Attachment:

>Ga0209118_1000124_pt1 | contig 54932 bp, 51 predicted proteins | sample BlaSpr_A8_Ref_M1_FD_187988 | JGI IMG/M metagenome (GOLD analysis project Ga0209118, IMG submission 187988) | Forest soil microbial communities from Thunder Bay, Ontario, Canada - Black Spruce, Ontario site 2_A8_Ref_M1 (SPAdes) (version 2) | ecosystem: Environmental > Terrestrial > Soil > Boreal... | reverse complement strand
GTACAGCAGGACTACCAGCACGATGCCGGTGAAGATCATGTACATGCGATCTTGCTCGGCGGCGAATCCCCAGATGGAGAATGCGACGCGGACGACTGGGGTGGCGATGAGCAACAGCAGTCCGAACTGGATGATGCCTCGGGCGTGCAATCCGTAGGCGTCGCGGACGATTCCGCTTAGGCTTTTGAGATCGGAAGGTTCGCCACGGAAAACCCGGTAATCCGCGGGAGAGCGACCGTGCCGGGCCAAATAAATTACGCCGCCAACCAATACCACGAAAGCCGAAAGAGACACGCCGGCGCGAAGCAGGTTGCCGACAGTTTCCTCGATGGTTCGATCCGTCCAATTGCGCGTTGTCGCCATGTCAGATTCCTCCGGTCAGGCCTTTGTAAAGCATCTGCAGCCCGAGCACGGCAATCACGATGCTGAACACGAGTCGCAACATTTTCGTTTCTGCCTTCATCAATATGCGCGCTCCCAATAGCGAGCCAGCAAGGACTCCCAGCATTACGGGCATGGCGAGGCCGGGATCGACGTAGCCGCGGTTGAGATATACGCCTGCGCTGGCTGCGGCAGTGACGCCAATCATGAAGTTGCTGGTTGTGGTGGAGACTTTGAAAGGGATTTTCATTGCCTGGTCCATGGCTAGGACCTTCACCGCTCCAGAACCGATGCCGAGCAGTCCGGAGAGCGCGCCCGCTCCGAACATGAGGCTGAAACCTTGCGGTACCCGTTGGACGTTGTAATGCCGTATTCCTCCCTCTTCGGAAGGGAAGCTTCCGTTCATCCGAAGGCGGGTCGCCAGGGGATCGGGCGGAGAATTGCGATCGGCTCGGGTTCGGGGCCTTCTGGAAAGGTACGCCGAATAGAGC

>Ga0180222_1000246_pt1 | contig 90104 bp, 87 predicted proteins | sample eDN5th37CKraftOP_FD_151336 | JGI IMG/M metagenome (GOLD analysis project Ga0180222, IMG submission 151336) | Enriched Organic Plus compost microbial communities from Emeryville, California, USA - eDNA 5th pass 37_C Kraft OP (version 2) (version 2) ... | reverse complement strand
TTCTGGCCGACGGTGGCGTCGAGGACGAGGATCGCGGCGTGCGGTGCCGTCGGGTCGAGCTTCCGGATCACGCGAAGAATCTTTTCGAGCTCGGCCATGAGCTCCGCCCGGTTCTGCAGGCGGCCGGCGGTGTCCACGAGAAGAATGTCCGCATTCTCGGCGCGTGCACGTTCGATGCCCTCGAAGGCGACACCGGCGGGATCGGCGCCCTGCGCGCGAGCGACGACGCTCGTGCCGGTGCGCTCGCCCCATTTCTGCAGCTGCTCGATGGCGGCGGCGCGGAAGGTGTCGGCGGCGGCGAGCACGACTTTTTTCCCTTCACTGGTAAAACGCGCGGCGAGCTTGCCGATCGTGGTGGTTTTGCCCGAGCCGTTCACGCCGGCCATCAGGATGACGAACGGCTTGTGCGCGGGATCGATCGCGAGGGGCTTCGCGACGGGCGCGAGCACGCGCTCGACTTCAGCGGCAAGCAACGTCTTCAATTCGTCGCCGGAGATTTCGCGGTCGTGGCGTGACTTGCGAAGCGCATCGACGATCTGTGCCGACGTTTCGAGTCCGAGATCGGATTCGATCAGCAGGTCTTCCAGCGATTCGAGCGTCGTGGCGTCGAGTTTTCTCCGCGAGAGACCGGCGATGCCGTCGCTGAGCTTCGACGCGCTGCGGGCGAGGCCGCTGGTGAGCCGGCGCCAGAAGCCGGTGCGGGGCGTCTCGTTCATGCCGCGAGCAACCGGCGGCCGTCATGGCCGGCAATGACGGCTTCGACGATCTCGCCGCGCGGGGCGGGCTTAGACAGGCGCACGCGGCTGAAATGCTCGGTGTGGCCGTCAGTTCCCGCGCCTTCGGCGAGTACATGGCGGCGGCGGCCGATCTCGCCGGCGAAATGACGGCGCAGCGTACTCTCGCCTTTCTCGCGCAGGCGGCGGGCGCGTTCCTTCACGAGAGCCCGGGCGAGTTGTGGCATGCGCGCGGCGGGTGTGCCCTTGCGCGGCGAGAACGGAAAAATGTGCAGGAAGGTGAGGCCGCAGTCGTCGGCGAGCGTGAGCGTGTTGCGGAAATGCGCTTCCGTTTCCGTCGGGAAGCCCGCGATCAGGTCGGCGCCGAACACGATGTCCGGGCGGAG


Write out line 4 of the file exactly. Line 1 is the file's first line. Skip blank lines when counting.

TTCTGGCCGACGGTGGCGTCGAGGACGAGGATCGCGGCGTGCGGTGCCGTCGGGTCGAGCTTCCGGATCACGCGAAGAATCTTTTCGAGCTCGGCCATGAGCTCCGCCCGGTTCTGCAGGCGGCCGGCGGTGTCCACGAGAAGAATGTCCGCATTCTCGGCGCGTGCACGTTCGATGCCCTCGAAGGCGACACCGGCGGGATCGGCGCCCTGCGCGCGAGCGACGACGCTCGTGCCGGTGCGCTCGCCCCATTTCTGCAGCTGCTCGATGGCGGCGGCGCGGAAGGTGTCGGCGGCGGCGAGCACGACTTTTTTCCCTTCACTGGTAAAACGCGCGGCGAGCTTGCCGATCGTGGTGGTTTTGCCCGAGCCGTTCACGCCGGCCATCAGGATGACGAACGGCTTGTGCGCGGGATCGATCGCGAGGGGCTTCGCGACGGGCGCGAGCACGCGCTCGACTTCAGCGGCAAGCAACGTCTTCAATTCGTCGCCGGAGATTTCGCGGTCGTGGCGTGACTTGCGAAGCGCATCGACGATCTGTGCCGACGTTTCGAGTCCGAGATCGGATTCGATCAGCAGGTCTTCCAGCGATTCGAGCGTCGTGGCGTCGAGTTTTCTCCGCGAGAGACCGGCGATGCCGTCGCTGAGCTTCGACGCGCTGCGGGCGAGGCCGCTGGTGAGCCGGCGCCAGAAGCCGGTGCGGGGCGTCTCGTTCATGCCGCGAGCAACCGGCGGCCGTCATGGCCGGCAATGACGGCTTCGACGATCTCGCCGCGCGGGGCGGGCTTAGACAGGCGCACGCGGCTGAAATGCTCGGTGTGGCCGTCAGTTCCCGCGCCTTCGGCGAGTACATGGCGGCGGCGGCCGATCTCGCCGGCGAAATGACGGCGCAGCGTACTCTCGCCTTTCTCGCGCAGGCGGCGGGCGCGTTCCTTCACGAGAGCCCGGGCGAGTTGTGGCATGCGCGCGGCGGGTGTGCCCTTGCGCGGCGAGAACGGAAAAATGTGCAGGAAGGTGAGGCCGCAGTCGTCGGCGAGCGTGAGCGTGTTGCGGAAATGCGCTTCCGTTTCCGTCGGGAAGCCCGCGATCAGGTCGGCGCCGAACACGATGTCCGGGCGGAG